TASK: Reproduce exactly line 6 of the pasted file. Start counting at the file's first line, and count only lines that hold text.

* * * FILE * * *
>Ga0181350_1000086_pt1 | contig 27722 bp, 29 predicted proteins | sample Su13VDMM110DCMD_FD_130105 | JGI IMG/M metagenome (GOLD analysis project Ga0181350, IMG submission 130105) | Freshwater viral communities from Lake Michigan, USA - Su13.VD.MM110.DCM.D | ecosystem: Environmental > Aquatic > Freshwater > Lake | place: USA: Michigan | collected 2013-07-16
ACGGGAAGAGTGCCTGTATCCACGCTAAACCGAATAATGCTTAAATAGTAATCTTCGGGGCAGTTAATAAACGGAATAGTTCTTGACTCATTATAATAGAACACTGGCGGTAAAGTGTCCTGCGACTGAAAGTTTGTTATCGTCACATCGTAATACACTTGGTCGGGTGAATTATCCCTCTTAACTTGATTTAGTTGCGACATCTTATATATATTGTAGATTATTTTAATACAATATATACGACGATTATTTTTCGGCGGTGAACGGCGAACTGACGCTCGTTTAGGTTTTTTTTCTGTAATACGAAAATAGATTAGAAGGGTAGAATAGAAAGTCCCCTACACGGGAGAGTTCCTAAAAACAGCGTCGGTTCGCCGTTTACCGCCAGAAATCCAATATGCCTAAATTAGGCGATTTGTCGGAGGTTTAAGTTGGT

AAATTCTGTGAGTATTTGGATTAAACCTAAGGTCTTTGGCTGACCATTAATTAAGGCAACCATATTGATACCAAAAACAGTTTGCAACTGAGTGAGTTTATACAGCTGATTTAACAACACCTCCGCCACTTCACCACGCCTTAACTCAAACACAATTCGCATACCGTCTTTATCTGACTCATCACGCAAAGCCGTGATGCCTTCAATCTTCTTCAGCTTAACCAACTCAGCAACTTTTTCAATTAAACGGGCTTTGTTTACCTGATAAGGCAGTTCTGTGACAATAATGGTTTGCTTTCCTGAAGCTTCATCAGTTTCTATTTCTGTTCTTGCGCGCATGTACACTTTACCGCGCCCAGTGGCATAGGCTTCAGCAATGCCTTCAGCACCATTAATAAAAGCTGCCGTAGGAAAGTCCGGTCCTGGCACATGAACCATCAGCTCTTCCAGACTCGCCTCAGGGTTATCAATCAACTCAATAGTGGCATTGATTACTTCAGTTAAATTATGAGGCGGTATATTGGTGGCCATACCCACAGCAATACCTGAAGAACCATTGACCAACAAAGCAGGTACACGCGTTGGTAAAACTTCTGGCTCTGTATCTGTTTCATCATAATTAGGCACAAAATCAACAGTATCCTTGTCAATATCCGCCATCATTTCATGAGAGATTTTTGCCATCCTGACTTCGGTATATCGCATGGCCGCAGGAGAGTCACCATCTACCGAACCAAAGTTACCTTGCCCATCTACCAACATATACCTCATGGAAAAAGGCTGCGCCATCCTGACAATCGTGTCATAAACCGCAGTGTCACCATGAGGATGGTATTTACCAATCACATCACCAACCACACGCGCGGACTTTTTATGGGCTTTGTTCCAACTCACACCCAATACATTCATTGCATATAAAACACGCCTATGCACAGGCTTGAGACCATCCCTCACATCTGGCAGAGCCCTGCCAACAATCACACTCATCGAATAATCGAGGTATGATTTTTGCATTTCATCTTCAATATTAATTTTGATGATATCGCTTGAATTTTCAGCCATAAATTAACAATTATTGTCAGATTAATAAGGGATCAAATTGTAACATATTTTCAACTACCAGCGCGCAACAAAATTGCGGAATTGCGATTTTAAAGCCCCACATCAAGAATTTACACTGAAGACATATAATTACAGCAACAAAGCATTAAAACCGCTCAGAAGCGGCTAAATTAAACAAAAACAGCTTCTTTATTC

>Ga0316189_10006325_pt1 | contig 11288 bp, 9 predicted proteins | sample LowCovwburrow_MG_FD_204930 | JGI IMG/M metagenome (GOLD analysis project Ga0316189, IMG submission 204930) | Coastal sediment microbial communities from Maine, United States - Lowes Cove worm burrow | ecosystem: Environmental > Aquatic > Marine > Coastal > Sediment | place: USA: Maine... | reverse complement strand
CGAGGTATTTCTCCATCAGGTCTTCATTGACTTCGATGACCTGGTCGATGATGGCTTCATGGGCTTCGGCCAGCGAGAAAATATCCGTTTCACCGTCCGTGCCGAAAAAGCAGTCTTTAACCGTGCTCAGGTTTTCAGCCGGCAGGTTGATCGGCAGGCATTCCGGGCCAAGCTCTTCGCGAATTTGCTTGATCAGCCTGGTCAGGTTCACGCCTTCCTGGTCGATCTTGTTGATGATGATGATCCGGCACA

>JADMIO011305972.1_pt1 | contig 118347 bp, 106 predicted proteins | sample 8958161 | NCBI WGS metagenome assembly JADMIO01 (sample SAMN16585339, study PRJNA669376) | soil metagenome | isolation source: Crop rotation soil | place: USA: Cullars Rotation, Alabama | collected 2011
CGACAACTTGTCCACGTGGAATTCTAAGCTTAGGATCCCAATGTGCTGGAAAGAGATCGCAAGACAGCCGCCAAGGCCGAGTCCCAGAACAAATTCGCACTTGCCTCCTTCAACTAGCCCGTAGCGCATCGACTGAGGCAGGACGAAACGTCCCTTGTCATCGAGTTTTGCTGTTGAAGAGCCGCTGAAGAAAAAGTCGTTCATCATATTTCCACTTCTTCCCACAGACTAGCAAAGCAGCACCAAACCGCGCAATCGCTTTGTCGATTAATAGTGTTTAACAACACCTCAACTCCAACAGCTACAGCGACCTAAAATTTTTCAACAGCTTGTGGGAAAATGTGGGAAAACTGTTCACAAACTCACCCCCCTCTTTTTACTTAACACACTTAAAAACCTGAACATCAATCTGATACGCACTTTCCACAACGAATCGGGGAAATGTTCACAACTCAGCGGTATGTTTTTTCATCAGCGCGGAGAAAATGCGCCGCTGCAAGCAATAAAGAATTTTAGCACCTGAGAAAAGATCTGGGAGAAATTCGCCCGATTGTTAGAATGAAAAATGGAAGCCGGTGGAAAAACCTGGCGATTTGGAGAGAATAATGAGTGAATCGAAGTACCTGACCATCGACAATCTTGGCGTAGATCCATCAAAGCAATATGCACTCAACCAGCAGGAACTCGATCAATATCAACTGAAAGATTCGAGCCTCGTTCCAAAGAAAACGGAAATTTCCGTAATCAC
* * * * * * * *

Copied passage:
>JADMIO011305972.1_pt1 | contig 118347 bp, 106 predicted proteins | sample 8958161 | NCBI WGS metagenome assembly JADMIO01 (sample SAMN16585339, study PRJNA669376) | soil metagenome | isolation source: Crop rotation soil | place: USA: Cullars Rotation, Alabama | collected 2011